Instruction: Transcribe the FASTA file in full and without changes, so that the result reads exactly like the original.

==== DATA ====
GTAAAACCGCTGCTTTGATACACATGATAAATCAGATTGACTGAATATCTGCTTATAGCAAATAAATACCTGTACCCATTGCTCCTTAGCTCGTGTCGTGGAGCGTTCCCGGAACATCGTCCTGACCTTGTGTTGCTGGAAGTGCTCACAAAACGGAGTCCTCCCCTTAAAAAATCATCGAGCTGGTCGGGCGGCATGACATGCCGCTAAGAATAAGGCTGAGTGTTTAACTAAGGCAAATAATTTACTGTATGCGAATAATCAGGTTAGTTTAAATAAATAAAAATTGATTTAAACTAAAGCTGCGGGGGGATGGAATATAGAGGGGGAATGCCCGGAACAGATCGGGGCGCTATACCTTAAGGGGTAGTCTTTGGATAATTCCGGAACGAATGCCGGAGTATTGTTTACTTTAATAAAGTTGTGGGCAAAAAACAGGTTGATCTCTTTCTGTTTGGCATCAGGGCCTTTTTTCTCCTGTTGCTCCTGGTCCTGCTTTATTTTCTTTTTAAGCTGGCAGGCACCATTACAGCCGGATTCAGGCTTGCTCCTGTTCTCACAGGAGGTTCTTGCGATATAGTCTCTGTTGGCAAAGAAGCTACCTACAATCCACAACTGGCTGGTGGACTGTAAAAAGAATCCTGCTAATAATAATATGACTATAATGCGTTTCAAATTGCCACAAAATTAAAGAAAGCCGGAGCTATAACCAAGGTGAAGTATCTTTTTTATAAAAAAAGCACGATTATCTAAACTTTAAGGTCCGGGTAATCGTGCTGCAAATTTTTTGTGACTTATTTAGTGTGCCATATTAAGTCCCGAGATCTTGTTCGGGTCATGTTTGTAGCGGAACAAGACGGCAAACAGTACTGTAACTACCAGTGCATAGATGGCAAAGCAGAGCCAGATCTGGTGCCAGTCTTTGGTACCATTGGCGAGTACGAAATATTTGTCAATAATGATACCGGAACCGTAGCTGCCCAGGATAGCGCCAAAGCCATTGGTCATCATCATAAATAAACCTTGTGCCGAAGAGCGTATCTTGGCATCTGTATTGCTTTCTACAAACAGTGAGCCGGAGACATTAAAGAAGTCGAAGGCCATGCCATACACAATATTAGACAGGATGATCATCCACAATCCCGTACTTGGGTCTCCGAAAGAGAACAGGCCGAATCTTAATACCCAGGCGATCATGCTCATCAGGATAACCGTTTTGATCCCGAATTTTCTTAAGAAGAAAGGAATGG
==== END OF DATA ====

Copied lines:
GTAAAACCGCTGCTTTGATACACATGATAAATCAGATTGACTGAATATCTGCTTATAGCAAATAAATACCTGTACCCATTGCTCCTTAGCTCGTGTCGTGGAGCGTTCCCGGAACATCGTCCTGACCTTGTGTTGCTGGAAGTGCTCACAAAACGGAGTCCTCCCCTTAAAAAATCATCGAGCTGGTCGGGCGGCATGACATGCCGCTAAGAATAAGGCTGAGTGTTTAACTAAGGCAAATAATTTACTGTATGCGAATAATCAGGTTAGTTTAAATAAATAAAAATTGATTTAAACTAAAGCTGCGGGGGGATGGAATATAGAGGGGGAATGCCCGGAACAGATCGGGGCGCTATACCTTAAGGGGTAGTCTTTGGATAATTCCGGAACGAATGCCGGAGTATTGTTTACTTTAATAAAGTTGTGGGCAAAAAACAGGTTGATCTCTTTCTGTTTGGCATCAGGGCCTTTTTTCTCCTGTTGCTCCTGGTCCTGCTTTATTTTCTTTTTAAGCTGGCAGGCACCATTACAGCCGGATTCAGGCTTGCTCCTGTTCTCACAGGAGGTTCTTGCGATATAGTCTCTGTTGGCAAAGAAGCTACCTACAATCCACAACTGGCTGGTGGACTGTAAAAAGAATCCTGCTAATAATAATATGACTATAATGCGTTTCAAATTGCCACAAAATTAAAGAAAGCCGGAGCTATAACCAAGGTGAAGTATCTTTTTTATAAAAAAAGCACGATTATCTAAACTTTAAGGTCCGGGTAATCGTGCTGCAAATTTTTTGTGACTTATTTAGTGTGCCATATTAAGTCCCGAGATCTTGTTCGGGTCATGTTTGTAGCGGAACAAGACGGCAAACAGTACTGTAACTACCAGTGCATAGATGGCAAAGCAGAGCCAGATCTGGTGCCAGTCTTTGGTACCATTGGCGAGTACGAAATATTTGTCAATAATGATACCGGAACCGTAGCTGCCCAGGATAGCGCCAAAGCCATTGGTCATCATCATAAATAAACCTTGTGCCGAAGAGCGTATCTTGGCATCTGTATTGCTTTCTACAAACAGTGAGCCGGAGACATTAAAGAAGTCGAAGGCCATGCCATACACAATATTAGACAGGATGATCATCCACAATCCCGTACTTGGGTCTCCGAAAGAGAACAGGCCGAATCTTAATACCCAGGCGATCATGCTCATCAGGATAACCGTTTTGATCCCGAATTTTCTTAAGAAGAAAGGAATGG